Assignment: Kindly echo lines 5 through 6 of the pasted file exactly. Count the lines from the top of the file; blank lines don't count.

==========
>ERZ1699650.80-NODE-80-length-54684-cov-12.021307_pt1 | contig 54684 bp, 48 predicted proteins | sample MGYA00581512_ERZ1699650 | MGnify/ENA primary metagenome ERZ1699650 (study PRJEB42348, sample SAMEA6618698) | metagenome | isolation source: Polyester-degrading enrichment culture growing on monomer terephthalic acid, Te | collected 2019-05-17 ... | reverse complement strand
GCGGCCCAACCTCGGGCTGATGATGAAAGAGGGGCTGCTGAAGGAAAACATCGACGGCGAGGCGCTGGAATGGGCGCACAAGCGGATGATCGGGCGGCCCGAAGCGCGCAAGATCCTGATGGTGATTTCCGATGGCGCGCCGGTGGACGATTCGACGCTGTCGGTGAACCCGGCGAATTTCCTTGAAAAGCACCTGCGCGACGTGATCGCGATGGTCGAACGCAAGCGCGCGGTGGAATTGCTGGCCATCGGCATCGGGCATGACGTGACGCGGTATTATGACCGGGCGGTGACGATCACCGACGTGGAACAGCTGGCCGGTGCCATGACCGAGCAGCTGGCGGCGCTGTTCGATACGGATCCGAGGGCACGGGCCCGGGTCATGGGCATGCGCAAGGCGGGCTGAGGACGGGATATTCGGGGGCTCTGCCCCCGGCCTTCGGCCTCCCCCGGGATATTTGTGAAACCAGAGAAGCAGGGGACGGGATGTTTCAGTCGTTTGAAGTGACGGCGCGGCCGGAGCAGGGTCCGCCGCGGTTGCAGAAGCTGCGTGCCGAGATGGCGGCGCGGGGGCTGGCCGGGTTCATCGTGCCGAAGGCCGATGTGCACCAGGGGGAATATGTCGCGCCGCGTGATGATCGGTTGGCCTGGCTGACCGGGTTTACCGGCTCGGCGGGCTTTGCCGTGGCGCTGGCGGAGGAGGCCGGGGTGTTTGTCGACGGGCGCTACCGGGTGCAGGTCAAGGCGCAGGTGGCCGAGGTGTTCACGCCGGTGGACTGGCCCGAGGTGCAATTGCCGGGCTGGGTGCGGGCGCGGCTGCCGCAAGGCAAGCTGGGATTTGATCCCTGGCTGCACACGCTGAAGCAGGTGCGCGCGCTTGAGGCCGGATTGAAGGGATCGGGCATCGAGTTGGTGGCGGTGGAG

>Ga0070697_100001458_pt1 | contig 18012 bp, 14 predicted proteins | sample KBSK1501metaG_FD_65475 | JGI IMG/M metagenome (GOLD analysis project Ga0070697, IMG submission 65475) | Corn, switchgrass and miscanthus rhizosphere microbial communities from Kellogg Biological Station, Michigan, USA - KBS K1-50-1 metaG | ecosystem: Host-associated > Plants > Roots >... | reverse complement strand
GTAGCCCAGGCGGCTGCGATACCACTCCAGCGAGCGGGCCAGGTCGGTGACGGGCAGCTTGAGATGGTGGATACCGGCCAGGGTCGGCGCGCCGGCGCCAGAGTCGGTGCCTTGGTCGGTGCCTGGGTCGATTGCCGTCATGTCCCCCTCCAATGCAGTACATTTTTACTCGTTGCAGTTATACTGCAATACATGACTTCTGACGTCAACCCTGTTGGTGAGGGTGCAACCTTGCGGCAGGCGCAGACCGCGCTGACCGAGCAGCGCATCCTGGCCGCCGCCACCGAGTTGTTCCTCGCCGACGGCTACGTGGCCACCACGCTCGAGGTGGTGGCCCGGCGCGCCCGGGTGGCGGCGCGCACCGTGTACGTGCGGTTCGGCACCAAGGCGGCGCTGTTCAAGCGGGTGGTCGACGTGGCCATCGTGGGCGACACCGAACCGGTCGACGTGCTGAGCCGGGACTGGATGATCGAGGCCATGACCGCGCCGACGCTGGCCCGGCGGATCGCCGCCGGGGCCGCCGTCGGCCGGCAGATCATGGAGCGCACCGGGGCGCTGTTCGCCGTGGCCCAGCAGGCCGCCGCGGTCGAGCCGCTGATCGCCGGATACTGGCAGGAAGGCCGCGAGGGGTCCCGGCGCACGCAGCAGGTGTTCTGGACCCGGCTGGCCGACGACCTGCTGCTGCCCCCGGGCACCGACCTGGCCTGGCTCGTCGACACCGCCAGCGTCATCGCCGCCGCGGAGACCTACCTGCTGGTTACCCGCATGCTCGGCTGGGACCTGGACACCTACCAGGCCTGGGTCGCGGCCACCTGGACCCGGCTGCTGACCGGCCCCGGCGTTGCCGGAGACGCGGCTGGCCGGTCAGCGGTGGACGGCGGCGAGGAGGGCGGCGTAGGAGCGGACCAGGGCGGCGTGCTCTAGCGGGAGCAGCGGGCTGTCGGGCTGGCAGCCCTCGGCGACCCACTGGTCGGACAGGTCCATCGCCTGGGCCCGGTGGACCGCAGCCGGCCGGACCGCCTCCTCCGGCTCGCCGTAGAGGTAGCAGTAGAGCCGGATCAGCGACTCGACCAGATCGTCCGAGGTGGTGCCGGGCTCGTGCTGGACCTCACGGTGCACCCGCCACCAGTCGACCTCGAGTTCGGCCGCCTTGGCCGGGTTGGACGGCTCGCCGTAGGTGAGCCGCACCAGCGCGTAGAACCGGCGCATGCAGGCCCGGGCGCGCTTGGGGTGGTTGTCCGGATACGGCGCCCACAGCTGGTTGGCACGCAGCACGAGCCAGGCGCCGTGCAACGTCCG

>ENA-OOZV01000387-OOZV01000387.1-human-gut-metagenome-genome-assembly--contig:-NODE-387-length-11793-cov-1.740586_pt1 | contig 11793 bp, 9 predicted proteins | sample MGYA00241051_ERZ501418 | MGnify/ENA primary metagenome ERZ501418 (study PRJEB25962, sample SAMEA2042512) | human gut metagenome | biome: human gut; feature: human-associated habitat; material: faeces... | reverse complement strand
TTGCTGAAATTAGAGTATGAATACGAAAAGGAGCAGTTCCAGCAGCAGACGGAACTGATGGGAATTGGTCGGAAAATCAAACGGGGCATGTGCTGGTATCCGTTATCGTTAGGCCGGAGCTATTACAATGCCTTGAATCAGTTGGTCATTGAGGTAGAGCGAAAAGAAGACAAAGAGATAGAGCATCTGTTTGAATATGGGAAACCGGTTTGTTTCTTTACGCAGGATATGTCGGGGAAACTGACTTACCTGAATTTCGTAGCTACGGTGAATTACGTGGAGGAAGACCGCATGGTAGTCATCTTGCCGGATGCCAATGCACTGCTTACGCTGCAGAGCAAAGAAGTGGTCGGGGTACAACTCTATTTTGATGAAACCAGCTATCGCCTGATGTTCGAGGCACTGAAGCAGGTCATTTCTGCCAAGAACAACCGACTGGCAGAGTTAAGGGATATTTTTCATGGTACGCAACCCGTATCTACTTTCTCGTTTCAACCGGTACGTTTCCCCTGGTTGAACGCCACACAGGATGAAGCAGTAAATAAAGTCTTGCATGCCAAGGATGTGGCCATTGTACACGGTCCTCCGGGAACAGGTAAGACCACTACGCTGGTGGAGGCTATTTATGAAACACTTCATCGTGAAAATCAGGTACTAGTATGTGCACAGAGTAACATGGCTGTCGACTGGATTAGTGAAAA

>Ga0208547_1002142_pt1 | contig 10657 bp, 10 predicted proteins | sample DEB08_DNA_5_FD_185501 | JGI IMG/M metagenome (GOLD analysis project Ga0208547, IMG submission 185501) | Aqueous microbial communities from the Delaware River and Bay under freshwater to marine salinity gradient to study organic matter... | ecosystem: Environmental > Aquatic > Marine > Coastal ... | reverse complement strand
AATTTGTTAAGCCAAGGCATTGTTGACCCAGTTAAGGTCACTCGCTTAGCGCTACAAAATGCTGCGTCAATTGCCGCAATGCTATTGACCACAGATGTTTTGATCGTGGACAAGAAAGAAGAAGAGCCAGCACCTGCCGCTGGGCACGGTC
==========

>ENA-OOZV01000387-OOZV01000387.1-human-gut-metagenome-genome-assembly--contig:-NODE-387-length-11793-cov-1.740586_pt1 | contig 11793 bp, 9 predicted proteins | sample MGYA00241051_ERZ501418 | MGnify/ENA primary metagenome ERZ501418 (study PRJEB25962, sample SAMEA2042512) | human gut metagenome | biome: human gut; feature: human-associated habitat; material: faeces... | reverse complement strand
TTGCTGAAATTAGAGTATGAATACGAAAAGGAGCAGTTCCAGCAGCAGACGGAACTGATGGGAATTGGTCGGAAAATCAAACGGGGCATGTGCTGGTATCCGTTATCGTTAGGCCGGAGCTATTACAATGCCTTGAATCAGTTGGTCATTGAGGTAGAGCGAAAAGAAGACAAAGAGATAGAGCATCTGTTTGAATATGGGAAACCGGTTTGTTTCTTTACGCAGGATATGTCGGGGAAACTGACTTACCTGAATTTCGTAGCTACGGTGAATTACGTGGAGGAAGACCGCATGGTAGTCATCTTGCCGGATGCCAATGCACTGCTTACGCTGCAGAGCAAAGAAGTGGTCGGGGTACAACTCTATTTTGATGAAACCAGCTATCGCCTGATGTTCGAGGCACTGAAGCAGGTCATTTCTGCCAAGAACAACCGACTGGCAGAGTTAAGGGATATTTTTCATGGTACGCAACCCGTATCTACTTTCTCGTTTCAACCGGTACGTTTCCCCTGGTTGAACGCCACACAGGATGAAGCAGTAAATAAAGTCTTGCATGCCAAGGATGTGGCCATTGTACACGGTCCTCCGGGAACAGGTAAGACCACTACGCTGGTGGAGGCTATTTATGAAACACTTCATCGTGAAAATCAGGTACTAGTATGTGCACAGAGTAACATGGCTGTCGACTGGATTAGTGAAAA